WEATHER: Italy set for another wet and windy Easter weekend

Rain, wind, and a few sunny spells if you're lucky: that's what the Easter weekend is expected to look like across Italy according to weather forecasts.

WEATHER: Italy set for another wet and windy Easter weekend
Rome's Colosseum is reflected in a puddle, as people walk in the rain. Photo by Andreas SOLARO / AFP

As the Easter weekend begins, unfortunately forecasts appear to confirm the ‘wet Easter’ trend of the past couple of years, as well as a sudden drop in temperatures. 

According to the latest reports, cold air currents from northern Europe are expected to swoop down on the northernmost Italian regions during the night between Friday and Saturday.

These cold currents are expected to cause rain storms across northern and central Italy all through Saturday.

The regions of Trentino-Alto Adige, Friuli Venezia Giulia, Veneto and Lombardy might also be subject to localised hailstorms, reports Italian weather news site Il Meteo.

Overall, the descent of the above-mentioned arctic currents means temperatures are expected to drop from the 25-27C seen over the last couple of days to around 15-18C this weekend.

On Easter Sunday, conditions will improve significantly in the north and centre of the country – but take your umbrella if you’re in the southern regions of Puglia, Basilicata, Calabria or Sicily, where rain showers are expected again.

Weather conditions should stabilise later on Sunday across the peninsula, with Sicily and the Salento region in Puglia as the sole exceptions: some rain showers and moderate winds might persist in these areas.

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Climate crisis: Italy records ‘five times’ more extreme weather events in ten years

The wave of severe storms currently hitting Italy has taken the number of extreme weather events this summer up to 1,642 - five times the number recorded a decade ago, records show.

Climate crisis: Italy records 'five times' more extreme weather events in ten years

The figures were released by Italy’s farmers’ association Coldiretti on Thursday, based on data from the European Severe Weather Database (ESWD) recording events including tornadoes, flash floods, sudden rainstorms (known as bombe d’acqua), giant hail and damaging lightning strikes.

“The long hot summer, characterized by drought, was interrupted several times by violent rainfall,” Coldiretti pointed out.

READ ALSO: ‘A code red’: Will Europeans change their habits after climate crisis ‘reality check’?

“This multiplication of extreme events has caused over six billion euros’ worth of damage to agriculture in 2022, 10 percent of the (value of) national production,” the farming association said.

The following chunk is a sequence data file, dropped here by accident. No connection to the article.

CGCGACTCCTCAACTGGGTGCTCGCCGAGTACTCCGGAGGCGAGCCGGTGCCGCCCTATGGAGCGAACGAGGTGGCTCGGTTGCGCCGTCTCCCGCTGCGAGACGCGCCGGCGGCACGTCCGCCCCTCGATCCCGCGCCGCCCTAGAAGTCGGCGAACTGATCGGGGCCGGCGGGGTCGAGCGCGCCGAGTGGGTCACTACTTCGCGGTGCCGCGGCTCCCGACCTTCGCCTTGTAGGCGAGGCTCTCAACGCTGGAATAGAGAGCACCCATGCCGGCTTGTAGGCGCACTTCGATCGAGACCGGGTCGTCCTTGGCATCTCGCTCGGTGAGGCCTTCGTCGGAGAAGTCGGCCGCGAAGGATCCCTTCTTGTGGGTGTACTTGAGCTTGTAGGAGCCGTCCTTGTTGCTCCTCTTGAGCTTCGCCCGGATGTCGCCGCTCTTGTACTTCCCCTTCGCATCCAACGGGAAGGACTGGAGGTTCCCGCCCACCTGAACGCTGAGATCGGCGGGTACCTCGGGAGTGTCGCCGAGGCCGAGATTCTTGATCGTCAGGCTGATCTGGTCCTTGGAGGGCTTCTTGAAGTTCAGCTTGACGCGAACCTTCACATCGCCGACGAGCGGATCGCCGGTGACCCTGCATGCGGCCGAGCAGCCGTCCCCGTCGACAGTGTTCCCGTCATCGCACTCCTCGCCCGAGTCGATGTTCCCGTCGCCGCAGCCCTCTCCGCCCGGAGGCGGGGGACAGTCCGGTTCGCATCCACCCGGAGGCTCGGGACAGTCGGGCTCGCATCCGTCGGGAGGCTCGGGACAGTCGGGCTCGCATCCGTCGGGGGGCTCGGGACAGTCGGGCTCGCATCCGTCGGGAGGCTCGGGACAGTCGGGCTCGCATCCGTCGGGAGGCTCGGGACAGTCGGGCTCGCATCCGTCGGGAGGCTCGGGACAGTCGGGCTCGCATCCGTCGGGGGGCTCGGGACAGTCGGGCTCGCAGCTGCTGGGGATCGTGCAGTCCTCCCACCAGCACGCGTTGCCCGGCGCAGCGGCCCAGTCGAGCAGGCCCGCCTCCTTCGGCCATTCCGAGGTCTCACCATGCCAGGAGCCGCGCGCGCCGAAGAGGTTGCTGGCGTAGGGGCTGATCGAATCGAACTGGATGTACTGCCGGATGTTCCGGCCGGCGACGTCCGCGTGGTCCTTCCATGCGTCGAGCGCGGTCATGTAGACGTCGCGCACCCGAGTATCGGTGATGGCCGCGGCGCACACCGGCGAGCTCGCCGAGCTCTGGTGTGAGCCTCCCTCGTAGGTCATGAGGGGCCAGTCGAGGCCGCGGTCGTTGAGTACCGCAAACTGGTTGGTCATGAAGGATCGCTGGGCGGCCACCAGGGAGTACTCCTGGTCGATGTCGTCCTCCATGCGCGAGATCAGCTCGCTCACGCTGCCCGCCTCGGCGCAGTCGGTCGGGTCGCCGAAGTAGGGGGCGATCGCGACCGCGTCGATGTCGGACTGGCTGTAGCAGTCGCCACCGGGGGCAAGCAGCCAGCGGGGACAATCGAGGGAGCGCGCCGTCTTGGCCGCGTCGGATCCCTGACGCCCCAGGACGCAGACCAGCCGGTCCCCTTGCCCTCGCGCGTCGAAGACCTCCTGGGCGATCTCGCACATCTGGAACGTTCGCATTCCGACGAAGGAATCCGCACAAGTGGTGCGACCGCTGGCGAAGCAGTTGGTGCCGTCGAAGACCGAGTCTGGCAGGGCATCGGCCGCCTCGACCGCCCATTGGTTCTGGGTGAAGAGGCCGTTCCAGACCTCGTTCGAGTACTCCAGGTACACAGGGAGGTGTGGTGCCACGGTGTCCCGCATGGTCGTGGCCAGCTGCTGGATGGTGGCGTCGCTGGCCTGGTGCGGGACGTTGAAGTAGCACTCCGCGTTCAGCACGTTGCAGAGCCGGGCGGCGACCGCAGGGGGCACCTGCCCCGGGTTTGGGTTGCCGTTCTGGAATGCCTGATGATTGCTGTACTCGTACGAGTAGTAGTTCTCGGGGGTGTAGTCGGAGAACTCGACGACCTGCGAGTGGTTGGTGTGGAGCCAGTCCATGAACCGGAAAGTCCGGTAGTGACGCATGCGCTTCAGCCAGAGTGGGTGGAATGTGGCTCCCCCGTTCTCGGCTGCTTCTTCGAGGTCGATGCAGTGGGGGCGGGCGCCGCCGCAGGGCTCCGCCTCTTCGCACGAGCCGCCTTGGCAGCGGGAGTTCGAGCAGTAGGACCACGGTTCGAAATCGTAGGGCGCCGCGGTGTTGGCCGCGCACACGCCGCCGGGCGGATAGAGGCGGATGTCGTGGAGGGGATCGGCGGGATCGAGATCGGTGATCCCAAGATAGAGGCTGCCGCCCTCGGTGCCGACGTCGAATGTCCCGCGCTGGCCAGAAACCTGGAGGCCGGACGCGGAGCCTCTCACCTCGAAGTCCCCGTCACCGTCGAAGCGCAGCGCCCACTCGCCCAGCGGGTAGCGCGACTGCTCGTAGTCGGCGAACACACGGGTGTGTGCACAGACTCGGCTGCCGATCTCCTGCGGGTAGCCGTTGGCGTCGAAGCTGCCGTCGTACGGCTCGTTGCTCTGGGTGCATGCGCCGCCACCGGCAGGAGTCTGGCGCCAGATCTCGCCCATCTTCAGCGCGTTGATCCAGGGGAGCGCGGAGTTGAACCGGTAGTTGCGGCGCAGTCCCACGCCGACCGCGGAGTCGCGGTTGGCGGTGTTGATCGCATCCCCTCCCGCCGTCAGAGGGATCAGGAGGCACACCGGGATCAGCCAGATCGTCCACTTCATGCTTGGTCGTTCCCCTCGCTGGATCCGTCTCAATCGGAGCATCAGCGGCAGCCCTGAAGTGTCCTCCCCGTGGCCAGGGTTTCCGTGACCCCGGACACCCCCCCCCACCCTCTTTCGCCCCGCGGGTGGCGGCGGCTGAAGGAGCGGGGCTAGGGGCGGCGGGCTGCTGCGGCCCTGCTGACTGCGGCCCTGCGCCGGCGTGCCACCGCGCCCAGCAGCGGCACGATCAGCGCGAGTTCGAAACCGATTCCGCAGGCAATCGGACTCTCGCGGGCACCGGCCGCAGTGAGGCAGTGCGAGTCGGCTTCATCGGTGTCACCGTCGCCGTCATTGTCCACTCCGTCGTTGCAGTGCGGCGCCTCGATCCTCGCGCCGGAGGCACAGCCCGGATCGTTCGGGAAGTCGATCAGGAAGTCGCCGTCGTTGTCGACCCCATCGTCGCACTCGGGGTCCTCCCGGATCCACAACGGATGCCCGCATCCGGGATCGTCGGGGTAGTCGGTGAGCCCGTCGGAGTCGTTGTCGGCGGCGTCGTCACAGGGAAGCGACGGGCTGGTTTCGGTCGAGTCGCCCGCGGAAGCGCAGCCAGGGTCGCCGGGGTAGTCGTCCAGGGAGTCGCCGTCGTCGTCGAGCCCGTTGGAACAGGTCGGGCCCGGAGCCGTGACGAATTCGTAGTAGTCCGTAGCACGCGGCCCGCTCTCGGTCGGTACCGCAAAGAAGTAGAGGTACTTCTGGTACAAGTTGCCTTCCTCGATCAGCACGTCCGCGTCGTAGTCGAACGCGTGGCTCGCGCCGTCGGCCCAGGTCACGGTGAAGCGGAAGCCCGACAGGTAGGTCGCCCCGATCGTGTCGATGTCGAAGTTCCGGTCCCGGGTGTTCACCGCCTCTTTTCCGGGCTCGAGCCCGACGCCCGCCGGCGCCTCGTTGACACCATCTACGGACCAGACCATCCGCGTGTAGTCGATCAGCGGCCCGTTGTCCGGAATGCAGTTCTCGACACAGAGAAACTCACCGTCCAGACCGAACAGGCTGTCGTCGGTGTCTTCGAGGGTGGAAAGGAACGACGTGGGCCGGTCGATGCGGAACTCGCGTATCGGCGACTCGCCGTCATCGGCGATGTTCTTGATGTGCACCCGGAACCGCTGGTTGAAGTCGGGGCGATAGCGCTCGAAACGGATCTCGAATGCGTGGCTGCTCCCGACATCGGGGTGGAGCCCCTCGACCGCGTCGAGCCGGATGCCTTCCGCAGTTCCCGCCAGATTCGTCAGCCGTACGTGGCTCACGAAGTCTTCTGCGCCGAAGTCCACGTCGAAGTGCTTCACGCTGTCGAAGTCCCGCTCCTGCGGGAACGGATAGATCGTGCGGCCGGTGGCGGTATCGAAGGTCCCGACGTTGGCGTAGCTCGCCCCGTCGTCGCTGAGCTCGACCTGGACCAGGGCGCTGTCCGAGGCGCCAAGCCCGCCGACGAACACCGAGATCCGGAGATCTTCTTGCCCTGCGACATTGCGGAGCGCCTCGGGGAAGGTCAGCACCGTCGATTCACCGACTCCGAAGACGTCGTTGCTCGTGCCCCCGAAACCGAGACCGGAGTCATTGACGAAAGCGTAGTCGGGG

“We are seeing the clear consequences of climate change, as exceptional weather events are now the norm in Italy too, with a tendency towards tropicalization manifesting as more frequent violent events, seasonal shifts, short, intense bouts of precipitation, the quick change from sunshine to bad weather, with significant changes in temperature that compromises crops.”

At least seven people were reported dead on Friday morning following flash floods in the central Marche region as the latest wave of bad weather swept the country.

Severe storms hit many central and northern regions on Friday morning, including Umbria, Abruzzo, Tuscany, Lazio, Liguria, Lombardy, and Molise, with bad weather spreading south.

File photo by Marco BERTORELLO / AFP

Italy, along with much of the rest of mainland Europe, has suffered a series of heatwaves this summer that have fuelled forest fires and drained rivers.

The extreme conditions this summer caused a spike in heat-related deaths in Italy, and worsened the most severe drought the country had experienced in 70 years.

Average temperatures of between two and three degrees above the seasonal average were consistently recorded across the country between May and June, with spikes of up to 10 degrees in some areas.

The collapse of Italy’s country’s largest Alpine glacier in July also triggered an avalanche that killed 11 people.

“The year 2022 in terms of extreme climate events is code red,” said the head of Italian environmental group Legambiente, Stefano Ciafani, in an August report.